Unfortunately, there is no homogeneous procedure or guideline for implementing SCA logic that has been agreed with all parties.
The oversalted soup: not only a bitter aftertaste
Since 14.09.2019 the PSD2 and with it the strong customer authentication has officially entered into force and many open questions are still unanswered. The business transactions in the aforementioned travel and tourism industry are particularly affected by this.
The ignorance of the regulators – be it the EBA or the respective national regulator (BaFin) – have fueled the uncertainty in the market in recent weeks through its reluctance to make decisions rather than to rebute it.
Unfortunately, the result is not quite unexpected. Large and well-known players in the payment ecosystem such as Amadeus and Galileo have already informed their customers that their systems will not be able to fully meet SCA requirements by 14 September 2019. Although this is only a restrictive statement, it nevertheless shows that the time period for implementing the outstanding questions was not sufficient. And this is exactly what BaFin has not yet wanted to take into account, despite the ever louder signals from the market and also from the companies regulated by BaFin.
The previously mentioned 3DS2 protocol has a decisive advantage compared to 3DS1, which raises the justified hope that a drop in the conversion rate can at least be avoided: the so-called “frictionless authentication”.
In this process, the merchant provides the issuer with a complete set of additional, risk-relevant information that the issuer can evaluate itself and then approve the transaction or payments without interacting with the cardholder. On the one hand, this procedure removes the liability of the merchant for the loss event and transfers it to the issuer, and on the other hand does not require any further interaction with the cardholder, which could possibly lead to a termination of the transaction.
But since – as things stand today – neither the issuers know exactly which parameters for evaluation in their fraud prevention systems will really have a positive effect on smooth transaction processing, nor the merchants are able to transmit the optional fields required for the issuers in the authentication message across the board, the market runs the risk of not using this powerful instrument at all. The PSD2 guidelines should avoid exactly this.
And it is precisely at this point that it would once again be necessary to have a regulative specification through the corresponding schemes, which would put the issuers in a uniformly defined state.
Seasoning of the soup and its improvement
Ultimately, however, the BaFin gave in on August 21 – at least for the e-commerce sector – and announced in its statement that it would tolerate e-commerce transactions that had not (yet) been SCA-authenticated for an indefinite period of time. However, the SCA obligation was by no means lifted as of 14 September 2019. According to our star chef, the BaFin will never give up its SCA soup, but rather try to make it “bearable” for the consumer by skillfully tasting it.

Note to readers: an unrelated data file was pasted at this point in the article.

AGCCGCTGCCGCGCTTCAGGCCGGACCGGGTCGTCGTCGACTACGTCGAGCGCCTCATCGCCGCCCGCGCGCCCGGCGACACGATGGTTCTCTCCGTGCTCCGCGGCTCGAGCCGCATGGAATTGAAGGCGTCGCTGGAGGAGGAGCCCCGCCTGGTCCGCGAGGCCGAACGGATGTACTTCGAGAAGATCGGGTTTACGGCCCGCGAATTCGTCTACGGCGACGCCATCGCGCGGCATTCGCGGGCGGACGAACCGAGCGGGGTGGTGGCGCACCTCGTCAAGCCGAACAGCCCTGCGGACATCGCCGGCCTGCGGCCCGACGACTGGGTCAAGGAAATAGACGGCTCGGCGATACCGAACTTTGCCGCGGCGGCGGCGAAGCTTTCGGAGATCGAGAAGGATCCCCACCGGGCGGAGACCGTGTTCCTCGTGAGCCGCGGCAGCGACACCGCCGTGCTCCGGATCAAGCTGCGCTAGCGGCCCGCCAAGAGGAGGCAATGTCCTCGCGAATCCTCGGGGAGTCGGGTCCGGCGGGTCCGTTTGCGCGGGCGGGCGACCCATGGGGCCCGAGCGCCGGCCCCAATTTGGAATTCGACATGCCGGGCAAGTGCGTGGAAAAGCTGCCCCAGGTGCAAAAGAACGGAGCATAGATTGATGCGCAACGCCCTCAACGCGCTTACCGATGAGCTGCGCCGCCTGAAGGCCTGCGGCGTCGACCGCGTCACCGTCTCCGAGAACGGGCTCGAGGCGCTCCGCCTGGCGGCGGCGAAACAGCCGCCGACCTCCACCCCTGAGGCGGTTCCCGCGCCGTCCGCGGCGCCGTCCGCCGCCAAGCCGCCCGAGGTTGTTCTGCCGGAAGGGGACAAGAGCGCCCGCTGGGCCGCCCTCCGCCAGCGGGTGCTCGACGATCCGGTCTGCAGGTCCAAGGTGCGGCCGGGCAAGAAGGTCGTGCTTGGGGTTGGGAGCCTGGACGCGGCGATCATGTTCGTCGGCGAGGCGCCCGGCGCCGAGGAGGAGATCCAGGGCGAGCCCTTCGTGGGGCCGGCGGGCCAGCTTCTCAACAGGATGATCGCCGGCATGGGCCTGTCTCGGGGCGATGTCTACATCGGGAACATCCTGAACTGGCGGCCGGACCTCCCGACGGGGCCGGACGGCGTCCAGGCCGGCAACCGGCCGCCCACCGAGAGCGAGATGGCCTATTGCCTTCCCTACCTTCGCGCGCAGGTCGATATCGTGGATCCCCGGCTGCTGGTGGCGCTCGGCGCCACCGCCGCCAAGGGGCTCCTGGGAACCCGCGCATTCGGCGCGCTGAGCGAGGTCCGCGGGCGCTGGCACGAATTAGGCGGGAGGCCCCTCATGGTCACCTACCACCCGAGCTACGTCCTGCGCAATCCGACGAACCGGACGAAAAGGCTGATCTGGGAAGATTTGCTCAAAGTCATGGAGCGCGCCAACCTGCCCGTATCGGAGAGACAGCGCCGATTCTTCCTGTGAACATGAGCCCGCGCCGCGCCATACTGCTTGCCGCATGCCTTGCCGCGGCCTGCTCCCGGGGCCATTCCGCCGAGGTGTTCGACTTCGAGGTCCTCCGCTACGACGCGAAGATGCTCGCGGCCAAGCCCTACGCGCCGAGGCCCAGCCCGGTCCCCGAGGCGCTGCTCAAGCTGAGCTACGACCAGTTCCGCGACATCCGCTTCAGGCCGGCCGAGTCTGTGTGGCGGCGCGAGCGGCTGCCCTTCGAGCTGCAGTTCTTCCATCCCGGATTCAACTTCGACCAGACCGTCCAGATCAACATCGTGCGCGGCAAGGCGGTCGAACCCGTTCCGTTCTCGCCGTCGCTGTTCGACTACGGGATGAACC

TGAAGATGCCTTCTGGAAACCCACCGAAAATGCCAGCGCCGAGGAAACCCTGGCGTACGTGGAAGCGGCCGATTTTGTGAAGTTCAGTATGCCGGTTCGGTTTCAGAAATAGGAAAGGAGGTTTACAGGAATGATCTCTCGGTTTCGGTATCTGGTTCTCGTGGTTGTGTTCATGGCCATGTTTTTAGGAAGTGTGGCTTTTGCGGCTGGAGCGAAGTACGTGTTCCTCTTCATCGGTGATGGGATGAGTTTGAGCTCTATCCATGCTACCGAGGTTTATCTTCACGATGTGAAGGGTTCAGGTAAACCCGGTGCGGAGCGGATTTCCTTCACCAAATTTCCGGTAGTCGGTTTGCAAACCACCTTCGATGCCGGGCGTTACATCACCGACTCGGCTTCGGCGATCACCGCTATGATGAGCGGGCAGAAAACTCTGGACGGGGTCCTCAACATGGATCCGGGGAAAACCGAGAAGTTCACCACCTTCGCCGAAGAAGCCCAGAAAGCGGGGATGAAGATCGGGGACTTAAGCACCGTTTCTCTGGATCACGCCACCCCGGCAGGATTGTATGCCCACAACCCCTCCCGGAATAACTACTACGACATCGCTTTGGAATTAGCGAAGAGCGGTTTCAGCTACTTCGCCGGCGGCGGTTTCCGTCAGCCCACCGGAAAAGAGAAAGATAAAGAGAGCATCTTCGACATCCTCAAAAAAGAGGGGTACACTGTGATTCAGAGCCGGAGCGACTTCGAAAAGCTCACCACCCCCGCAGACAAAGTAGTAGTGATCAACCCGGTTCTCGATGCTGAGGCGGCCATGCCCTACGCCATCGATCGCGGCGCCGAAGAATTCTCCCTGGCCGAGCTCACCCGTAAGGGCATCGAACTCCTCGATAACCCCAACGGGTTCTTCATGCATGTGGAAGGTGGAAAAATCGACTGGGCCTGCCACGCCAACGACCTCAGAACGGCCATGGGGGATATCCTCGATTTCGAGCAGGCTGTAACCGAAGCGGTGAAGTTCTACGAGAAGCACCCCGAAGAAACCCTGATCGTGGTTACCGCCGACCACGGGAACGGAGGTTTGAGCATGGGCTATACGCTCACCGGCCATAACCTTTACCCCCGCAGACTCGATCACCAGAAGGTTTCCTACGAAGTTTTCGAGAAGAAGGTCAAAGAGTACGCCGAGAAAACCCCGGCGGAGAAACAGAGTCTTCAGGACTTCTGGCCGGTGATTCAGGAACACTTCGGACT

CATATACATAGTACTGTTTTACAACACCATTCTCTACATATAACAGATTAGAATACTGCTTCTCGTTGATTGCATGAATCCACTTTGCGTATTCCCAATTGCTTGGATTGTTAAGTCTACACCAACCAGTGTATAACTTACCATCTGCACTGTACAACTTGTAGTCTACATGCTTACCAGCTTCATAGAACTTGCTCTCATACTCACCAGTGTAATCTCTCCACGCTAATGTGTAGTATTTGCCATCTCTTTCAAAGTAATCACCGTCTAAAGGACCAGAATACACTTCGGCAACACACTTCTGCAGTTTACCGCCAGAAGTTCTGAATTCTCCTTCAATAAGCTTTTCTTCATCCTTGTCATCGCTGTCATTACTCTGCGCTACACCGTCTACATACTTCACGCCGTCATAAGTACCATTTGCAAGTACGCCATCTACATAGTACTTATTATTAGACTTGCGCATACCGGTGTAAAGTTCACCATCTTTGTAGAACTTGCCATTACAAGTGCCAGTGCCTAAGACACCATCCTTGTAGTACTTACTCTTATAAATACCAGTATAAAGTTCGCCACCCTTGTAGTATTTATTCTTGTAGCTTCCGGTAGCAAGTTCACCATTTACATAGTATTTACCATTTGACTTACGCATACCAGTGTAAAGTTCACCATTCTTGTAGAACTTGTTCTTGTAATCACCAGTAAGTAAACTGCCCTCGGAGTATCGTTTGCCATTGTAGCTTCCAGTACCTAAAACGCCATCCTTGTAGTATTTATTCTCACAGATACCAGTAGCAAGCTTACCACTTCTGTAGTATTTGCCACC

However, BaFin must not forget when “tasting” that it is only one of the assistant cooks of the SCA soup. An inhomogeneous handling in the EEA of the toleration regulation described above generates an even greater sense of uncertainty than is already the case. Nationally differing regulations would confuse both the merchant and the cardholder to the maximum. To avoid precisely this situation, a much clearer EBA specification would be much more helpful.
Therefore, it remains to be seen to what extent this will be achieved or implemented.
Summary of the cooking course
As already mentioned, the uncertainty on the market in dealing with the use of SCA has clearly stimulated the creativity of the merchants due to the acute urgency before the implementation on 14.09.2019. This sometimes goes so far that in the absence of suitable SCA alternatives, so-called “alternative payment methods” (such as PayPal, Paydirekt, Wallet systems, etc.) are given preference over SCA-liable card transactions. The operators of these alternative payment methods observe this extremely favourable effect with a broad smile for them, as without extensive marketing expenditure they do profit from the lack of coordination and the weaknesses of the regulatory system without own effort from the competitors. And this was – and cannot have been – in the spirit of the regulator when the SCA obligation was developed (we remember the goal of increasing competition).
Even if the SCA obligation has now entered into force on 14 September 2019 – albeit in a weakened or delayed form – the toleration period with regard to the PSD2 guidelines should be used sensibly. Above all, one should learn from the mistakes since the release of the RTS. And this learning effect must start with all parties involved, so that after the end of the toleration period there is no D-Day again and nobody knows how and when to prepare for it. The alarm signals for such a situation are already red, as merchants have already announced that they will only activate the SCA obligation at the end of the toleration period, in order not to suffer a competitive disadvantage against the competition themselves prematurely.
Coming back to the initial concern of the SCA obligation – namely the reduction of fraud and thus the safeguarding of cardholder integrity – it can only be stated at this point that the EBA, with its chef assistants, the national regulators, has led the “SCA project” up the garden path for lack of clearly defined specifications. Let us hope that the regulators have learned from the past months.
Only a common approach involving all stakeholders in the payment ecosystem can guarantee the desired success with regard to rule-compliant SCA use. It would be a pity if the opportunities opened up by SCA for clear security and also for a customer and cardholder-friendly authentication procedure could not be exploited due to exceptions and the ignorance or decision-failure of the competent authorities.